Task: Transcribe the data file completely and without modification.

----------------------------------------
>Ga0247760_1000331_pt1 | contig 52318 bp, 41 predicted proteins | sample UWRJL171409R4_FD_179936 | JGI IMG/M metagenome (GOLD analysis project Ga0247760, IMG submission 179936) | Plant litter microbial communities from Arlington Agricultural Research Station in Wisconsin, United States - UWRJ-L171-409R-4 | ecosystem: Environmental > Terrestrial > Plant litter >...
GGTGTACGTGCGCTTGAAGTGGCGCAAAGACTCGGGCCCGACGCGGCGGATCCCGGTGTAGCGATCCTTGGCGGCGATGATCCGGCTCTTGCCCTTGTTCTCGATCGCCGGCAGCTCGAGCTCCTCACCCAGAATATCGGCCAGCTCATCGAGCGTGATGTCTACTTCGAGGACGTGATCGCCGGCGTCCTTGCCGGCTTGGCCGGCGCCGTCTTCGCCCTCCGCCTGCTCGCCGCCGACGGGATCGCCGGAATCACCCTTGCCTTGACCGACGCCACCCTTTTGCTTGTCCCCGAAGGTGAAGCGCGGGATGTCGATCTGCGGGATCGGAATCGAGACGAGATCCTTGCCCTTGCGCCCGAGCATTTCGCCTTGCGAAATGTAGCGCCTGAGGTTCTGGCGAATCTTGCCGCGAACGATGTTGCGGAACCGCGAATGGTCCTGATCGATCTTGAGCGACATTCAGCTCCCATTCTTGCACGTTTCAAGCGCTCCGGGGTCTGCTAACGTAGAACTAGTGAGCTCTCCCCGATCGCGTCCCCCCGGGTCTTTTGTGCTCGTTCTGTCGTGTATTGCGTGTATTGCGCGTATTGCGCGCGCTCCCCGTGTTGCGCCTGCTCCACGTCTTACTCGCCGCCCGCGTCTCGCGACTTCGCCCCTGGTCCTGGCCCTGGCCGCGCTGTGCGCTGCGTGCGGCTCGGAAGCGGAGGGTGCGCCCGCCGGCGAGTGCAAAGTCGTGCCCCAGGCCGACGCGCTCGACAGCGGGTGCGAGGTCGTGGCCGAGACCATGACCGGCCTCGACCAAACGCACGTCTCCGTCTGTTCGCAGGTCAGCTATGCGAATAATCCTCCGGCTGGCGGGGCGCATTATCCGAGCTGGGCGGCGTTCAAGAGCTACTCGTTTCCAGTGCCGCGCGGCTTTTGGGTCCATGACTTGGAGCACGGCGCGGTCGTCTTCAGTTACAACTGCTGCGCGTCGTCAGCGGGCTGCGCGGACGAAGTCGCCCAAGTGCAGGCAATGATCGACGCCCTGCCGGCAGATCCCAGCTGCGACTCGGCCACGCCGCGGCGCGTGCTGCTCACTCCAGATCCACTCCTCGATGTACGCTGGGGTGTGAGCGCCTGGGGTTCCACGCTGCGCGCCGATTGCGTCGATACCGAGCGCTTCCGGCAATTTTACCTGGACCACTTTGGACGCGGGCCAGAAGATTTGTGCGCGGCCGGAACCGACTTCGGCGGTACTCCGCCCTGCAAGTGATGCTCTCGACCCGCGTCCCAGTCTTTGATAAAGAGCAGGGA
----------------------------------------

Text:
>Ga0247760_1000331_pt1 | contig 52318 bp, 41 predicted proteins | sample UWRJL171409R4_FD_179936 | JGI IMG/M metagenome (GOLD analysis project Ga0247760, IMG submission 179936) | Plant litter microbial communities from Arlington Agricultural Research Station in Wisconsin, United States - UWRJ-L171-409R-4 | ecosystem: Environmental > Terrestrial > Plant litter >...
GGTGTACGTGCGCTTGAAGTGGCGCAAAGACTCGGGCCCGACGCGGCGGATCCCGGTGTAGCGATCCTTGGCGGCGATGATCCGGCTCTTGCCCTTGTTCTCGATCGCCGGCAGCTCGAGCTCCTCACCCAGAATATCGGCCAGCTCATCGAGCGTGATGTCTACTTCGAGGACGTGATCGCCGGCGTCCTTGCCGGCTTGGCCGGCGCCGTCTTCGCCCTCCGCCTGCTCGCCGCCGACGGGATCGCCGGAATCACCCTTGCCTTGACCGACGCCACCCTTTTGCTTGTCCCCGAAGGTGAAGCGCGGGATGTCGATCTGCGGGATCGGAATCGAGACGAGATCCTTGCCCTTGCGCCCGAGCATTTCGCCTTGCGAAATGTAGCGCCTGAGGTTCTGGCGAATCTTGCCGCGAACGATGTTGCGGAACCGCGAATGGTCCTGATCGATCTTGAGCGACATTCAGCTCCCATTCTTGCACGTTTCAAGCGCTCCGGGGTCTGCTAACGTAGAACTAGTGAGCTCTCCCCGATCGCGTCCCCCCGGGTCTTTTGTGCTCGTTCTGTCGTGTATTGCGTGTATTGCGCGTATTGCGCGCGCTCCCCGTGTTGCGCCTGCTCCACGTCTTACTCGCCGCCCGCGTCTCGCGACTTCGCCCCTGGTCCTGGCCCTGGCCGCGCTGTGCGCTGCGTGCGGCTCGGAAGCGGAGGGTGCGCCCGCCGGCGAGTGCAAAGTCGTGCCCCAGGCCGACGCGCTCGACAGCGGGTGCGAGGTCGTGGCCGAGACCATGACCGGCCTCGACCAAACGCACGTCTCCGTCTGTTCGCAGGTCAGCTATGCGAATAATCCTCCGGCTGGCGGGGCGCATTATCCGAGCTGGGCGGCGTTCAAGAGCTACTCGTTTCCAGTGCCGCGCGGCTTTTGGGTCCATGACTTGGAGCACGGCGCGGTCGTCTTCAGTTACAACTGCTGCGCGTCGTCAGCGGGCTGCGCGGACGAAGTCGCCCAAGTGCAGGCAATGATCGACGCCCTGCCGGCAGATCCCAGCTGCGACTCGGCCACGCCGCGGCGCGTGCTGCTCACTCCAGATCCACTCCTCGATGTACGCTGGGGTGTGAGCGCCTGGGGTTCCACGCTGCGCGCCGATTGCGTCGATACCGAGCGCTTCCGGCAATTTTACCTGGACCACTTTGGACGCGGGCCAGAAGATTTGTGCGCGGCCGGAACCGACTTCGGCGGTACTCCGCCCTGCAAGTGATGCTCTCGACCCGCGTCCCAGTCTTTGATAAAGAGCAGGGA